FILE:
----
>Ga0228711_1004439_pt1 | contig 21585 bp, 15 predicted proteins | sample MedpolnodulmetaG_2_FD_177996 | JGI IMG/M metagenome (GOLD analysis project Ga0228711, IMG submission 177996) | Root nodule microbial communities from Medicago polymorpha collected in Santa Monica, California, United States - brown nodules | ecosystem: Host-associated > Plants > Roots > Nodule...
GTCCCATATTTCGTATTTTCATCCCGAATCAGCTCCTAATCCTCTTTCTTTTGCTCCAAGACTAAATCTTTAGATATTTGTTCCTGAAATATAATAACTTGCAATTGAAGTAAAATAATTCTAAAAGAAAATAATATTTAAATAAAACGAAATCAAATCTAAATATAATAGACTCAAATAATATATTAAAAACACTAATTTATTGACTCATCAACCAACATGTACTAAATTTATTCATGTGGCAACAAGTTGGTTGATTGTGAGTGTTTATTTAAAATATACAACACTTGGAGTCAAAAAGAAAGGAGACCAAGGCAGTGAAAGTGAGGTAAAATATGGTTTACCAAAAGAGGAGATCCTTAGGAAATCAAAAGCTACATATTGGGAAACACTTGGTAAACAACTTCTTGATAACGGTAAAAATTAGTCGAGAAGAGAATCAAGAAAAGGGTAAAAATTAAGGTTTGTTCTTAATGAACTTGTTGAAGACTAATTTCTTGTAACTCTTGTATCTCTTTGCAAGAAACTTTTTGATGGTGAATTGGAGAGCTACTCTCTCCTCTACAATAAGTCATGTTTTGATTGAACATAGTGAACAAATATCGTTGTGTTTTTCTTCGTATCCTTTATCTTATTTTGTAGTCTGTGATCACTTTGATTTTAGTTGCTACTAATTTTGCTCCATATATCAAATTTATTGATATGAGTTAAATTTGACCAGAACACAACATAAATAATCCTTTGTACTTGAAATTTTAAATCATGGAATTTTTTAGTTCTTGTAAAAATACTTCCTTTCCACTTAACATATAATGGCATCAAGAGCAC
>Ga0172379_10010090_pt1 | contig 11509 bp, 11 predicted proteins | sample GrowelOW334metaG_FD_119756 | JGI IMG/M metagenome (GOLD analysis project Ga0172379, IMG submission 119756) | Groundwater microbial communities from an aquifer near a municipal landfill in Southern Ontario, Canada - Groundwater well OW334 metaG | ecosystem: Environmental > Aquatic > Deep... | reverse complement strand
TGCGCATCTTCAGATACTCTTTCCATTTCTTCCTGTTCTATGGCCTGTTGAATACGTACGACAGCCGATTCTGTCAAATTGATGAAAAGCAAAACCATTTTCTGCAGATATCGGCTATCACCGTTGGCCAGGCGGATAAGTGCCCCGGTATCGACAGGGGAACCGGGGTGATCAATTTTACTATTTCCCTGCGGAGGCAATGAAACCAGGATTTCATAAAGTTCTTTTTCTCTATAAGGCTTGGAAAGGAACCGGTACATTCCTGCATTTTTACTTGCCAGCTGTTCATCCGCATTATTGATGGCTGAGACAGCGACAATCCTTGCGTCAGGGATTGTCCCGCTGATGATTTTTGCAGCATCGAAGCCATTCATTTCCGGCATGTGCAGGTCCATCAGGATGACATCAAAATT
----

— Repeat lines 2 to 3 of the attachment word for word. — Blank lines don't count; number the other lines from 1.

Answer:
GTCCCATATTTCGTATTTTCATCCCGAATCAGCTCCTAATCCTCTTTCTTTTGCTCCAAGACTAAATCTTTAGATATTTGTTCCTGAAATATAATAACTTGCAATTGAAGTAAAATAATTCTAAAAGAAAATAATATTTAAATAAAACGAAATCAAATCTAAATATAATAGACTCAAATAATATATTAAAAACACTAATTTATTGACTCATCAACCAACATGTACTAAATTTATTCATGTGGCAACAAGTTGGTTGATTGTGAGTGTTTATTTAAAATATACAACACTTGGAGTCAAAAAGAAAGGAGACCAAGGCAGTGAAAGTGAGGTAAAATATGGTTTACCAAAAGAGGAGATCCTTAGGAAATCAAAAGCTACATATTGGGAAACACTTGGTAAACAACTTCTTGATAACGGTAAAAATTAGTCGAGAAGAGAATCAAGAAAAGGGTAAAAATTAAGGTTTGTTCTTAATGAACTTGTTGAAGACTAATTTCTTGTAACTCTTGTATCTCTTTGCAAGAAACTTTTTGATGGTGAATTGGAGAGCTACTCTCTCCTCTACAATAAGTCATGTTTTGATTGAACATAGTGAACAAATATCGTTGTGTTTTTCTTCGTATCCTTTATCTTATTTTGTAGTCTGTGATCACTTTGATTTTAGTTGCTACTAATTTTGCTCCATATATCAAATTTATTGATATGAGTTAAATTTGACCAGAACACAACATAAATAATCCTTTGTACTTGAAATTTTAAATCATGGAATTTTTTAGTTCTTGTAAAAATACTTCCTTTCCACTTAACATATAATGGCATCAAGAGCAC
>Ga0172379_10010090_pt1 | contig 11509 bp, 11 predicted proteins | sample GrowelOW334metaG_FD_119756 | JGI IMG/M metagenome (GOLD analysis project Ga0172379, IMG submission 119756) | Groundwater microbial communities from an aquifer near a municipal landfill in Southern Ontario, Canada - Groundwater well OW334 metaG | ecosystem: Environmental > Aquatic > Deep... | reverse complement strand